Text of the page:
Bleeding Heart (Dicentra)
Bleeding Heart Plant FeaturesBleeding hearts are an outstanding choice for adding color and texture to shady or woodland settings. All species have incredibly attractive, deeply cut foliage with charming pink heart-shaped flowers in the spring. There are various sizes available and hybrids have been developed over the years to expand the range of flower colors and increase the blooming period. Plan for the plants to go dormant during the heat of summer by planting close to other plants that can "fill in the gap" for a while, such as Hosta or Hellebores. The Dicentra will return when the weather cools again in the spring.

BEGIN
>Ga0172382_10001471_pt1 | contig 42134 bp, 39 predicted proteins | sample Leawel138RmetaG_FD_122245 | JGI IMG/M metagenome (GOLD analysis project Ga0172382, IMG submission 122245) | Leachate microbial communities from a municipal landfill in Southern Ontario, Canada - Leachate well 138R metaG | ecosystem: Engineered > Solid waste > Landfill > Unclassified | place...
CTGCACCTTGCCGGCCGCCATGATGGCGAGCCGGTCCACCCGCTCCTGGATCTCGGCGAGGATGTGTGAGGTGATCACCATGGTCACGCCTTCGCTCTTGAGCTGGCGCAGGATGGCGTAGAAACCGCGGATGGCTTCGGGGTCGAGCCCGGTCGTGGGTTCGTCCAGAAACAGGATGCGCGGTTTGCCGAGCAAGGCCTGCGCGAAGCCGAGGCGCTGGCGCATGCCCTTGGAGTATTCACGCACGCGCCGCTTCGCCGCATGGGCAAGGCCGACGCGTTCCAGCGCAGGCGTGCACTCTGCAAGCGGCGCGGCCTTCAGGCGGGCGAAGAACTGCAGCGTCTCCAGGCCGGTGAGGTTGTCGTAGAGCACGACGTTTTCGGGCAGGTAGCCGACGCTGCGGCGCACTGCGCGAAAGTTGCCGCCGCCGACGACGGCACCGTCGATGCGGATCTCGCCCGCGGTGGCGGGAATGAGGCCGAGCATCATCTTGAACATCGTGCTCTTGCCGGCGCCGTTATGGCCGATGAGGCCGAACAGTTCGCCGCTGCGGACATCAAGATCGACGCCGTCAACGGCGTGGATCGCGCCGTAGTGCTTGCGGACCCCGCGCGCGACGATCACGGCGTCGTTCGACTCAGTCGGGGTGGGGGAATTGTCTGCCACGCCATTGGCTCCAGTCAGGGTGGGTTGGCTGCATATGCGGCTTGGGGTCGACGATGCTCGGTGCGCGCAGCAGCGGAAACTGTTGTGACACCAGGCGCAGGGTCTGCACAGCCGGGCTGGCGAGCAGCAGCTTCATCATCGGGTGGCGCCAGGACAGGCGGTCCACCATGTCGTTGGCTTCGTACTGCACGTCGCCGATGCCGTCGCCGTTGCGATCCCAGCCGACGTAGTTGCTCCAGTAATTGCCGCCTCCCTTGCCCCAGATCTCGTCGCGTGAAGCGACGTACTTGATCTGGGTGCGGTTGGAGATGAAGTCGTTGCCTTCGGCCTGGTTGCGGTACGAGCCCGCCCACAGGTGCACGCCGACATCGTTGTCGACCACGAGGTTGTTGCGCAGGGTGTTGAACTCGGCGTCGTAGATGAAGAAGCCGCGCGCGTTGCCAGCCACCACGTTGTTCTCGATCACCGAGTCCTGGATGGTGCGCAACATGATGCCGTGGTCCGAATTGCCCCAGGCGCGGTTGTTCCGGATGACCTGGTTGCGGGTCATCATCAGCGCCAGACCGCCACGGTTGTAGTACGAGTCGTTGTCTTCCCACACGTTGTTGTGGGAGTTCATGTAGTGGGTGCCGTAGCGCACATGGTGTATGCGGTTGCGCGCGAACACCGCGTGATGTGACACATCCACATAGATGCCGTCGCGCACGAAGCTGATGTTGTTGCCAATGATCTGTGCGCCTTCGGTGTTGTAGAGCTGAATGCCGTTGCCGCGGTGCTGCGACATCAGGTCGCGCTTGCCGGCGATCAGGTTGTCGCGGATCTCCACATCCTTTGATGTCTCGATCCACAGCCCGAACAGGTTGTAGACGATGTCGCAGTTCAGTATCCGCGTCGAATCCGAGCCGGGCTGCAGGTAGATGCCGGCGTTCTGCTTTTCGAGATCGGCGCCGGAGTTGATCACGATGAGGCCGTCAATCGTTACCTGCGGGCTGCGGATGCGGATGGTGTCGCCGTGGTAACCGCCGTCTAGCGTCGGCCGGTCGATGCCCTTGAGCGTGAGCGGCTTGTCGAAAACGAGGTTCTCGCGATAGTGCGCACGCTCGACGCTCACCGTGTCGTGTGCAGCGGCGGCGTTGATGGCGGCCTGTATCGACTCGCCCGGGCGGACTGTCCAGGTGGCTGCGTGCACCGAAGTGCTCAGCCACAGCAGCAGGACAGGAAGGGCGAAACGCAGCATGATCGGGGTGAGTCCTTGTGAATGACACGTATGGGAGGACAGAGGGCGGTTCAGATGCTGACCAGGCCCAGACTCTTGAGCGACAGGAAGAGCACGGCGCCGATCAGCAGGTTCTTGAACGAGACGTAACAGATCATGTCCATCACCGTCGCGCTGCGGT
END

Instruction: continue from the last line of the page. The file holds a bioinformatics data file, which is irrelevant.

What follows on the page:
Bleeding Heart Questions?
Email us and one of our spring flower gardening experts will get back to you.
Bleeding Heart Growing InstructionsBleeding heart prefers a shady spot in the garden with rich, slightly moist soil. Mulch the plants to maintain consistent soil moisture and mark their planting bed so you don't accidentally dig them up after they go dormant in late summer. In the right conditions some bleeding heart can grow 3 to 4 feet tall so you might need to stake them to prevent the plants from sprawling over their neighbors.
Bleeding heart is not recommended for human or animal consumption.
Super-easy to grow
Complement your Bleeding HeartDianthus, Annual
Dianthus makes a perky partner for Bleeding Heart.
Popping up in early spring, Hosta looks terrific interplanted with Bleeding Heart.
Give your shade border a big boost of color by planting Hellebore and Bleeding Heart in the same bed.